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  • On the Loss of a Matriarch - Save the Elephants
    a genetic mutation Poachers are in search of elephants with the biggest and best tusks for which they will get a better price through illegal trade mostly in China It is often the older elephants both male and female that possess these tusks and all too often lose their lives because of an antiquated belief around the prestige of owning ivory When one of these magnificent matriarchs is killed not only does the family group lose a leader they lose something far more valuable and the world loses another intelligent creature not only ecologically essential but also equipped with emotions and senses just like human beings Dr Charles Foley of the Tarangire Elephant Project sought to find out what is truly lost when a female matriarch is found dead at the hands of humans Foley s research indicates that when a matriarch dies the family loses something incredibly important knowledge Elephants in the absence of immense human encroachment can live into their seventies sometimes even older These older individuals have likely lived through numerous experiences floods droughts and the like They have lived They can utilize the information from their experiences to ensure the success of their family members Elephants are extremely intelligent animals and are known to be capable of making spatio temporal maps They can remember where certain food and water resources are at certain times of the year These matriarchs can then lead their families in dire times to these places because they have the knowledge and memories to do so When they are gone who can lead them It is typical for the next oldest female to take over and lead the group but if the matriarch who has passed had 20 more years of knowledge or the new matriarch has not experienced an extreme drought

    Original URL path: http://savetheelephants.org/blog/?detail=on-the-loss-of-a-matriarch (2016-02-10)
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  • An Elephant Never Forgets - Save the Elephants
    skilled elephant scientist these traits are immediately apparent Some characteristics that are commonly used to identify elephants are presence or absence of tusks as well as color and morphology of the tusks Arapaho a very distinguished lady of the American Indian family has only a right tusk that is long and slender and juts out to the side rather than straight forward Other markings that are commonly used to tell individuals apart are ear traits The frayed edges holes slits notches and cuts each provide a clue to the observer and mark the elephant s story like words on the pages of a memoir of the long journeys they have traversed across the rugged Acacia speckled landscape In addition when a family unit is observed a count is taken and location is noted GPS location is of great importance so that we can see where the elephants are traveling during certain times of the day and certain parts of the year Some of these elephants are resident populations while others migrate in and out of the reserves Their movement habits are also recorded feeding resting as well as their reaction to the vehicle For most of these elephants they have become habituated to the STE cars over the years and often many of them are especially curious about this large sand colored specimen rolling by to observe them In addition the reserve does see its fair share of tourists so the cars are nothing new for these elephants However for elephants that do travel out of the reserves they sometimes find themselves in places that are not safe We recently encountered a female and her very young calf likely born this year accompanied by a young bull It was explained that the young mother and bull were both probably orphans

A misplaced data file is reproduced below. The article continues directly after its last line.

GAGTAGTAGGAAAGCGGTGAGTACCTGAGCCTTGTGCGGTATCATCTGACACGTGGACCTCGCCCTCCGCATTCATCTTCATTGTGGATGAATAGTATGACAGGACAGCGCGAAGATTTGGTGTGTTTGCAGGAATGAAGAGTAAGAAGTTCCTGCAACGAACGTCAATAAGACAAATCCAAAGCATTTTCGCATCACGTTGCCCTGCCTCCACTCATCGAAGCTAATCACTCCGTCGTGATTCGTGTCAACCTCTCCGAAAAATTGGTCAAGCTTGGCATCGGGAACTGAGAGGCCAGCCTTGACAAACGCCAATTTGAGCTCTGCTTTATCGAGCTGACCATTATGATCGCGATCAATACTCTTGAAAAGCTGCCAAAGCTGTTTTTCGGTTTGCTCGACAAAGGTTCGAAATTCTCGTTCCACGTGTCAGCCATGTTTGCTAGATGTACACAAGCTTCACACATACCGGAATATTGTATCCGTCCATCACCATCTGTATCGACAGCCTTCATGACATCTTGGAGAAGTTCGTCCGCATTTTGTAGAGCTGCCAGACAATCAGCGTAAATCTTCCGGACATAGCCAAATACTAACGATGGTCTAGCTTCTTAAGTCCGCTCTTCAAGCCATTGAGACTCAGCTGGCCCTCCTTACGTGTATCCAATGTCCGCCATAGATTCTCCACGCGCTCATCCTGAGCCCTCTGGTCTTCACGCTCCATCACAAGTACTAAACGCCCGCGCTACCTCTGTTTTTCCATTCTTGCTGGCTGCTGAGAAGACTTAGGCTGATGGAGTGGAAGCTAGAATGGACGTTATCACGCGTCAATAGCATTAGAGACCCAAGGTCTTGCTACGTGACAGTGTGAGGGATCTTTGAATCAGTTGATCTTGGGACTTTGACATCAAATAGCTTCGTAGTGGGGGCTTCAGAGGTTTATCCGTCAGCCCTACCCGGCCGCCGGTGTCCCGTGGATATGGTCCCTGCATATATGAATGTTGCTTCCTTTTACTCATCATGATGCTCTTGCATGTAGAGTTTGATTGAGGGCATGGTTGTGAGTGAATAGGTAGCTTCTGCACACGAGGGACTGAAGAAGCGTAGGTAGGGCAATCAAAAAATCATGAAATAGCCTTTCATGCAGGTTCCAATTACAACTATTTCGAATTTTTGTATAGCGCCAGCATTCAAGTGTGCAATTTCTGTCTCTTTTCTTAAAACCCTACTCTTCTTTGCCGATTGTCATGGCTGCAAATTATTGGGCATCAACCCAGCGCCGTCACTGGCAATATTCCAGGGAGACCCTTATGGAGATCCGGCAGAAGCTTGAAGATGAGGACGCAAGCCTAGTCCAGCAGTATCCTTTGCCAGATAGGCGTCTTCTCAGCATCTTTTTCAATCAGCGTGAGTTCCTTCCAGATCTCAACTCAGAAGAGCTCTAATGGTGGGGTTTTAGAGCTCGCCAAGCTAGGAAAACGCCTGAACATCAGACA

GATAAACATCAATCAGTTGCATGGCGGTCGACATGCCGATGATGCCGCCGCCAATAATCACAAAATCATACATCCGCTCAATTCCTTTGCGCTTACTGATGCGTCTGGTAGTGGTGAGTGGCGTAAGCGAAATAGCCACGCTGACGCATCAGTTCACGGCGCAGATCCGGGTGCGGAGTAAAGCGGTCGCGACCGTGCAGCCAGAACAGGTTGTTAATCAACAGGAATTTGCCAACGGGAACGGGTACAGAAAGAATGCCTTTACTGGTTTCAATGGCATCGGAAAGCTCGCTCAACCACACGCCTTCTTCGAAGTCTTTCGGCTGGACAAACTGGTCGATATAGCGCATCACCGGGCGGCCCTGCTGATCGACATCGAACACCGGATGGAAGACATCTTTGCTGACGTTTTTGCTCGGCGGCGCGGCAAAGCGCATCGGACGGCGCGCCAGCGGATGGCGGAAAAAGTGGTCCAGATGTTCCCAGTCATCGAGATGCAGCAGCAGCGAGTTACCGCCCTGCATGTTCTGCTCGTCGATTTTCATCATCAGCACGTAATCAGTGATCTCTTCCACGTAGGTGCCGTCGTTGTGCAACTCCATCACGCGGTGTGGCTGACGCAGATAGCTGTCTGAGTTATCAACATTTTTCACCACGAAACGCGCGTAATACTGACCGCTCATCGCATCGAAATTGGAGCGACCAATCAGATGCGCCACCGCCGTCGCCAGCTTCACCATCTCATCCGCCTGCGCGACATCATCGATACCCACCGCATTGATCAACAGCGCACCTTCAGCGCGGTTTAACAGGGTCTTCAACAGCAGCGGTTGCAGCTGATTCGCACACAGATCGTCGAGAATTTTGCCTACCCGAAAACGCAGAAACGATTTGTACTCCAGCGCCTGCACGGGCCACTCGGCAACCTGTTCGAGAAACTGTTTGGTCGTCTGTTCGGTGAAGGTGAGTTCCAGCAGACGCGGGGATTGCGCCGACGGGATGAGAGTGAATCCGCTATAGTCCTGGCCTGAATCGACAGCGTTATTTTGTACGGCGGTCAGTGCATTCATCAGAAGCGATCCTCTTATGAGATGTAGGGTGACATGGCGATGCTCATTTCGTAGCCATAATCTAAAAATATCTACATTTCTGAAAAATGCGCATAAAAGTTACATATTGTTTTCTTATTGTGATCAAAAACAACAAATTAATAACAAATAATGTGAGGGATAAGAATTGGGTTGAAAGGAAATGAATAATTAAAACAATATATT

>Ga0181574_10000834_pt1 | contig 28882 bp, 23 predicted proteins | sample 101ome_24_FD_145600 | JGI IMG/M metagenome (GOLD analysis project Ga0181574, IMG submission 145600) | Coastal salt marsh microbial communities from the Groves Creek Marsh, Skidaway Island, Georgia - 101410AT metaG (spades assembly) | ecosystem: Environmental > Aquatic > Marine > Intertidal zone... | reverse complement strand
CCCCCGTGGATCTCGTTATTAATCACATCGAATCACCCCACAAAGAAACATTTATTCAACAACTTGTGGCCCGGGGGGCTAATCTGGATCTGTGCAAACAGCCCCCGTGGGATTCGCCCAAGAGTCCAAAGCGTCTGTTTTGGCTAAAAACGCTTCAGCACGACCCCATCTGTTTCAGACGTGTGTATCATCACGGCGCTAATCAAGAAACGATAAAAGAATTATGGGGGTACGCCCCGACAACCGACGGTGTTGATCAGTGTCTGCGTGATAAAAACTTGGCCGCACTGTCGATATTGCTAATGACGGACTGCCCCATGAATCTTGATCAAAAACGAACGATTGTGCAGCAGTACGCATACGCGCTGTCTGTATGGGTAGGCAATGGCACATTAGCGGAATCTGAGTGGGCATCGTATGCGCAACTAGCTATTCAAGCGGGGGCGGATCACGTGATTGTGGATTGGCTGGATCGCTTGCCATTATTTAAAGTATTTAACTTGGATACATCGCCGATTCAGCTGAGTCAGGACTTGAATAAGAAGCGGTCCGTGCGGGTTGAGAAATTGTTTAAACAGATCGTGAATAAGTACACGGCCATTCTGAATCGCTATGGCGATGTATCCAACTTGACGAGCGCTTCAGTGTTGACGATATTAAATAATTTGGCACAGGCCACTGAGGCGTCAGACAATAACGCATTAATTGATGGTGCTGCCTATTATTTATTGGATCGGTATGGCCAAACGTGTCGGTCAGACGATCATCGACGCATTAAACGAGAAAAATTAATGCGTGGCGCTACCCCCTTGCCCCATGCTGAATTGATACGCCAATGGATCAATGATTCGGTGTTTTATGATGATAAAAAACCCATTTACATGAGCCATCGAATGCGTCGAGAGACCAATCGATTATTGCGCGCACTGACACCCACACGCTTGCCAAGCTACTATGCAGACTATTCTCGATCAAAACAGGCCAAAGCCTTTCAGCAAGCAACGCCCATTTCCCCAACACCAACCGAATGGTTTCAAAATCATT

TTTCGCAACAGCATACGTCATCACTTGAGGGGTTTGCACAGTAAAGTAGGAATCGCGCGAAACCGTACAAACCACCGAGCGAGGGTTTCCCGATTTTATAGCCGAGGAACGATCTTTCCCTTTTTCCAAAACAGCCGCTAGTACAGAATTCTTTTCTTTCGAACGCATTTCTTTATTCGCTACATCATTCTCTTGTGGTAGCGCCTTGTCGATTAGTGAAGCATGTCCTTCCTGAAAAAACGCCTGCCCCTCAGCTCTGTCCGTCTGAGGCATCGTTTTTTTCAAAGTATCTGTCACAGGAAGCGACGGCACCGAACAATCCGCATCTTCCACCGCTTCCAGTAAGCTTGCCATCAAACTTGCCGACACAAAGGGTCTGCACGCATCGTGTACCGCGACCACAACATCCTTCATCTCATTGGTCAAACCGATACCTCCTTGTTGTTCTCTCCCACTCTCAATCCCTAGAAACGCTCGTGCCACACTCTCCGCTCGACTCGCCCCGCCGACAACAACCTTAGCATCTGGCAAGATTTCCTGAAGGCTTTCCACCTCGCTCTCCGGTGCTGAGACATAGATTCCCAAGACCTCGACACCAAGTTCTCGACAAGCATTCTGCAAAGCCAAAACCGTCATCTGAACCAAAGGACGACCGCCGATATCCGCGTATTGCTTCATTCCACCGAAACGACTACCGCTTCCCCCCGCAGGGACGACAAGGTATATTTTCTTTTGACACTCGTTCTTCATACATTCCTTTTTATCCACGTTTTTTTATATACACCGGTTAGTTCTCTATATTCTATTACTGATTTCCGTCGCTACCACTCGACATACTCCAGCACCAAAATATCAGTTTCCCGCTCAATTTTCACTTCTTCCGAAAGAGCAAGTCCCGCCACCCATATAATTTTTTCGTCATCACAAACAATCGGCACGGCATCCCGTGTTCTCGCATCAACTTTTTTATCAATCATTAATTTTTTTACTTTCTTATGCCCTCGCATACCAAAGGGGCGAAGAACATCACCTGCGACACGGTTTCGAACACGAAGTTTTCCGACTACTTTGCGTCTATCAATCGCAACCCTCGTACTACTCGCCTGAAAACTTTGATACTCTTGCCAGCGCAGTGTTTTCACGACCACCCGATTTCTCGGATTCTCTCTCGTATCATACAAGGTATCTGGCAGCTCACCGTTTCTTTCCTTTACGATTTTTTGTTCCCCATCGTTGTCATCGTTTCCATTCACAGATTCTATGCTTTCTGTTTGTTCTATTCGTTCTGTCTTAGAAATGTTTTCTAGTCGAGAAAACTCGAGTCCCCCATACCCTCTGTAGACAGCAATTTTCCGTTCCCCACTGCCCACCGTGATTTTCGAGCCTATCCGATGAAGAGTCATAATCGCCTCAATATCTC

Original URL path: http://savetheelephants.org/blog/?detail=an-elephant-never-forgets (2016-02-10)
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  • Superb experience at STE! - Save the Elephants
    human beings How could this even be possible After several times of going to the field for LTM Long Term Monitoring I could now confidently understand how Just as we human beings are identified by our distinct fingerprints elephants too can easily be distinguished from one another using their ear patterns and their tusks All have unique ear patterns that easily distinguish them from one another I got to know that elephants around Samburu National Reserve and its surroundings are classified into three groups by the STE research team These are the Sporadics the Migrants and the Residents Sporadics are those elephants that can go for a long period of time say even for three years then show up again in the reserve Migrants are those that keep moving in and out of the reserve but usually for a short time while residents are those that are always found in the reserve I got a chance to participate in the collaring of Nutmeg a female in the Spice Girls family and a bull named Boru It was such a wonderful experience infact one that I had never thought possible I enjoy every moment I wake up and find myself in this prodigious research camp knowing the activities of the day that await me I must say they are interesting exertion that keep me going and help in expounding my knowledge on wildlife especially elephants and other mammals found in the reserve and its environs through the activity of mammal census that is occasionally carried out I also enjoy helping Jenna an international intern with elephant poop collection though at first times I found it tiresome sitting in the car waiting for an elephant to defecate for her study During this time I usually get a nice view of the elephants